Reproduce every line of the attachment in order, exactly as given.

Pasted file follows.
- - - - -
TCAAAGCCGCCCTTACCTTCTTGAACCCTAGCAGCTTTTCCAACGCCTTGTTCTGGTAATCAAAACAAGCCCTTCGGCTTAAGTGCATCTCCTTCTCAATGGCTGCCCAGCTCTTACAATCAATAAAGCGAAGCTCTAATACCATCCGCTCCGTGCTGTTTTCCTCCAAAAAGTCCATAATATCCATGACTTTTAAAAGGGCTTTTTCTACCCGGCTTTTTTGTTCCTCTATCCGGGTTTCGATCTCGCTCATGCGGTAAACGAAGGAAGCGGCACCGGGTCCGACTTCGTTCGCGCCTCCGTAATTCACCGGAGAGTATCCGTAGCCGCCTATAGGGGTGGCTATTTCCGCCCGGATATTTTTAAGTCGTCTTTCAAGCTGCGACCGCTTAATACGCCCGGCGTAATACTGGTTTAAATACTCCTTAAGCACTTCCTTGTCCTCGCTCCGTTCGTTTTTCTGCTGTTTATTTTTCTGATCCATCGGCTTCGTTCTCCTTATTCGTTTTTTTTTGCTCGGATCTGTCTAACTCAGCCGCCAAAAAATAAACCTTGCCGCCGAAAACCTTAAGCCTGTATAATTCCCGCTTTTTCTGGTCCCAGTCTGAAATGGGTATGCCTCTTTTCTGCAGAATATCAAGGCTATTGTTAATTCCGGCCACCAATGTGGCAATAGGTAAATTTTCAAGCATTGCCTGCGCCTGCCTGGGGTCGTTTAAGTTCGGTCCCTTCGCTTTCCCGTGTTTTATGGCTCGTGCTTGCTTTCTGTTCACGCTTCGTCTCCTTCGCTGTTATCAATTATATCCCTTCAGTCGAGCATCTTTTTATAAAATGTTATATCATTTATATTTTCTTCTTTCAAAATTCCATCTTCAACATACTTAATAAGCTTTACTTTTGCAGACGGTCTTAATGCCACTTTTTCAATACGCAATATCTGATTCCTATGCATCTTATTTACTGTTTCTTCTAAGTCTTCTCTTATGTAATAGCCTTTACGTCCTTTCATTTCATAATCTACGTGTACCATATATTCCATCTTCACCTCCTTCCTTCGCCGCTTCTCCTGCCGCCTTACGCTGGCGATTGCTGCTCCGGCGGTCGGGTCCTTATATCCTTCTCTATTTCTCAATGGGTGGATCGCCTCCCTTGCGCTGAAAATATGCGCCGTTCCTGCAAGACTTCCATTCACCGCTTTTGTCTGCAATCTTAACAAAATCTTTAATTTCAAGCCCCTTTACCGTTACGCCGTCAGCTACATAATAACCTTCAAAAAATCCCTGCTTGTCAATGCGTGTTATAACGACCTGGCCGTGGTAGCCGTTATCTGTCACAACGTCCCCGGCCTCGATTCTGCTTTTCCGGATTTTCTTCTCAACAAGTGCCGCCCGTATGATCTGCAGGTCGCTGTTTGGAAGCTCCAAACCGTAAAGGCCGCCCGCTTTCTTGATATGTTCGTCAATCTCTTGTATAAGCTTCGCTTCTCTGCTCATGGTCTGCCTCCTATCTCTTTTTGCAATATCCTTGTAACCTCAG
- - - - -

TCAAAGCCGCCCTTACCTTCTTGAACCCTAGCAGCTTTTCCAACGCCTTGTTCTGGTAATCAAAACAAGCCCTTCGGCTTAAGTGCATCTCCTTCTCAATGGCTGCCCAGCTCTTACAATCAATAAAGCGAAGCTCTAATACCATCCGCTCCGTGCTGTTTTCCTCCAAAAAGTCCATAATATCCATGACTTTTAAAAGGGCTTTTTCTACCCGGCTTTTTTGTTCCTCTATCCGGGTTTCGATCTCGCTCATGCGGTAAACGAAGGAAGCGGCACCGGGTCCGACTTCGTTCGCGCCTCCGTAATTCACCGGAGAGTATCCGTAGCCGCCTATAGGGGTGGCTATTTCCGCCCGGATATTTTTAAGTCGTCTTTCAAGCTGCGACCGCTTAATACGCCCGGCGTAATACTGGTTTAAATACTCCTTAAGCACTTCCTTGTCCTCGCTCCGTTCGTTTTTCTGCTGTTTATTTTTCTGATCCATCGGCTTCGTTCTCCTTATTCGTTTTTTTTTGCTCGGATCTGTCTAACTCAGCCGCCAAAAAATAAACCTTGCCGCCGAAAACCTTAAGCCTGTATAATTCCCGCTTTTTCTGGTCCCAGTCTGAAATGGGTATGCCTCTTTTCTGCAGAATATCAAGGCTATTGTTAATTCCGGCCACCAATGTGGCAATAGGTAAATTTTCAAGCATTGCCTGCGCCTGCCTGGGGTCGTTTAAGTTCGGTCCCTTCGCTTTCCCGTGTTTTATGGCTCGTGCTTGCTTTCTGTTCACGCTTCGTCTCCTTCGCTGTTATCAATTATATCCCTTCAGTCGAGCATCTTTTTATAAAATGTTATATCATTTATATTTTCTTCTTTCAAAATTCCATCTTCAACATACTTAATAAGCTTTACTTTTGCAGACGGTCTTAATGCCACTTTTTCAATACGCAATATCTGATTCCTATGCATCTTATTTACTGTTTCTTCTAAGTCTTCTCTTATGTAATAGCCTTTACGTCCTTTCATTTCATAATCTACGTGTACCATATATTCCATCTTCACCTCCTTCCTTCGCCGCTTCTCCTGCCGCCTTACGCTGGCGATTGCTGCTCCGGCGGTCGGGTCCTTATATCCTTCTCTATTTCTCAATGGGTGGATCGCCTCCCTTGCGCTGAAAATATGCGCCGTTCCTGCAAGACTTCCATTCACCGCTTTTGTCTGCAATCTTAACAAAATCTTTAATTTCAAGCCCCTTTACCGTTACGCCGTCAGCTACATAATAACCTTCAAAAAATCCCTGCTTGTCAATGCGTGTTATAACGACCTGGCCGTGGTAGCCGTTATCTGTCACAACGTCCCCGGCCTCGATTCTGCTTTTCCGGATTTTCTTCTCAACAAGTGCCGCCCGTATGATCTGCAGGTCGCTGTTTGGAAGCTCCAAACCGTAAAGGCCGCCCGCTTTCTTGATATGTTCGTCAATCTCTTGTATAAGCTTCGCTTCTCTGCTCATGGTCTGCCTCCTATCTCTTTTTGCAATATCCTTGTAACCTCAG